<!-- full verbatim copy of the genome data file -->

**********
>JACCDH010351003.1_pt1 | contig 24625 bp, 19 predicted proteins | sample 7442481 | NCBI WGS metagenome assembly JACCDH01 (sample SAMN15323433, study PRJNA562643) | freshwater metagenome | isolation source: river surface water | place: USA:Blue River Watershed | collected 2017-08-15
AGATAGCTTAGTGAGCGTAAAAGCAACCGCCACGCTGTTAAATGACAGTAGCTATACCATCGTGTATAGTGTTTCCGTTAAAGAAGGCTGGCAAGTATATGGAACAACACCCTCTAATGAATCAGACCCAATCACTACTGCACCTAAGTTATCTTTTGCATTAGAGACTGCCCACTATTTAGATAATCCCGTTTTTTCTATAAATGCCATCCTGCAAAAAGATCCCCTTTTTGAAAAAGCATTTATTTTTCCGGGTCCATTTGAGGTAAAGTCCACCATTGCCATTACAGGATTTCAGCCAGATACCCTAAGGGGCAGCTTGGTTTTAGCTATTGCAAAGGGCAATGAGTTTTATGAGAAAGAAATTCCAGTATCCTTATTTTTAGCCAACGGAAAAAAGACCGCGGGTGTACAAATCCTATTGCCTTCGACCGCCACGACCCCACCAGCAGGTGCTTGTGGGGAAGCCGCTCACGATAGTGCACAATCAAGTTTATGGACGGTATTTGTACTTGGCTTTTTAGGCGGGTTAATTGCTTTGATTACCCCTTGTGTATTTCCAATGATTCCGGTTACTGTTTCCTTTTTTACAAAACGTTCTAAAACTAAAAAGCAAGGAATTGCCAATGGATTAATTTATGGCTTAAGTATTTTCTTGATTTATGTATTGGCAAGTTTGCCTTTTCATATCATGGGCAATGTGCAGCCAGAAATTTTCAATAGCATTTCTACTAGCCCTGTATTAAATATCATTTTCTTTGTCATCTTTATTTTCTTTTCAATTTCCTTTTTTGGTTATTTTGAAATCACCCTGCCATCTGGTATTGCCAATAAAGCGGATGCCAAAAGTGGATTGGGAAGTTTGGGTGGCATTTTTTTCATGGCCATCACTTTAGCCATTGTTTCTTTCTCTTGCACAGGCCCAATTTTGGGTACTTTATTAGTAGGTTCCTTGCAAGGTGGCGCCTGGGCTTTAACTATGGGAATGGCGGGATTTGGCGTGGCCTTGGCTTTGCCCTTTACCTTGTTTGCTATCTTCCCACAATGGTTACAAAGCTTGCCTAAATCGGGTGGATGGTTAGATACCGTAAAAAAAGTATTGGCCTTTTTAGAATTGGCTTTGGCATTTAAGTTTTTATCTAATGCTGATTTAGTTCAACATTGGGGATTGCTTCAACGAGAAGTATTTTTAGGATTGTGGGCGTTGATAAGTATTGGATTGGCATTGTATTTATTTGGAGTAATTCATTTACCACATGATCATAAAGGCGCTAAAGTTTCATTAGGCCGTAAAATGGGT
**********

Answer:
>JACCDH010351003.1_pt1 | contig 24625 bp, 19 predicted proteins | sample 7442481 | NCBI WGS metagenome assembly JACCDH01 (sample SAMN15323433, study PRJNA562643) | freshwater metagenome | isolation source: river surface water | place: USA:Blue River Watershed | collected 2017-08-15
AGATAGCTTAGTGAGCGTAAAAGCAACCGCCACGCTGTTAAATGACAGTAGCTATACCATCGTGTATAGTGTTTCCGTTAAAGAAGGCTGGCAAGTATATGGAACAACACCCTCTAATGAATCAGACCCAATCACTACTGCACCTAAGTTATCTTTTGCATTAGAGACTGCCCACTATTTAGATAATCCCGTTTTTTCTATAAATGCCATCCTGCAAAAAGATCCCCTTTTTGAAAAAGCATTTATTTTTCCGGGTCCATTTGAGGTAAAGTCCACCATTGCCATTACAGGATTTCAGCCAGATACCCTAAGGGGCAGCTTGGTTTTAGCTATTGCAAAGGGCAATGAGTTTTATGAGAAAGAAATTCCAGTATCCTTATTTTTAGCCAACGGAAAAAAGACCGCGGGTGTACAAATCCTATTGCCTTCGACCGCCACGACCCCACCAGCAGGTGCTTGTGGGGAAGCCGCTCACGATAGTGCACAATCAAGTTTATGGACGGTATTTGTACTTGGCTTTTTAGGCGGGTTAATTGCTTTGATTACCCCTTGTGTATTTCCAATGATTCCGGTTACTGTTTCCTTTTTTACAAAACGTTCTAAAACTAAAAAGCAAGGAATTGCCAATGGATTAATTTATGGCTTAAGTATTTTCTTGATTTATGTATTGGCAAGTTTGCCTTTTCATATCATGGGCAATGTGCAGCCAGAAATTTTCAATAGCATTTCTACTAGCCCTGTATTAAATATCATTTTCTTTGTCATCTTTATTTTCTTTTCAATTTCCTTTTTTGGTTATTTTGAAATCACCCTGCCATCTGGTATTGCCAATAAAGCGGATGCCAAAAGTGGATTGGGAAGTTTGGGTGGCATTTTTTTCATGGCCATCACTTTAGCCATTGTTTCTTTCTCTTGCACAGGCCCAATTTTGGGTACTTTATTAGTAGGTTCCTTGCAAGGTGGCGCCTGGGCTTTAACTATGGGAATGGCGGGATTTGGCGTGGCCTTGGCTTTGCCCTTTACCTTGTTTGCTATCTTCCCACAATGGTTACAAAGCTTGCCTAAATCGGGTGGATGGTTAGATACCGTAAAAAAAGTATTGGCCTTTTTAGAATTGGCTTTGGCATTTAAGTTTTTATCTAATGCTGATTTAGTTCAACATTGGGGATTGCTTCAACGAGAAGTATTTTTAGGATTGTGGGCGTTGATAAGTATTGGATTGGCATTGTATTTATTTGGAGTAATTCATTTACCACATGATCATAAAGGCGCTAAAGTTTCATTAGGCCGTAAAATGGGT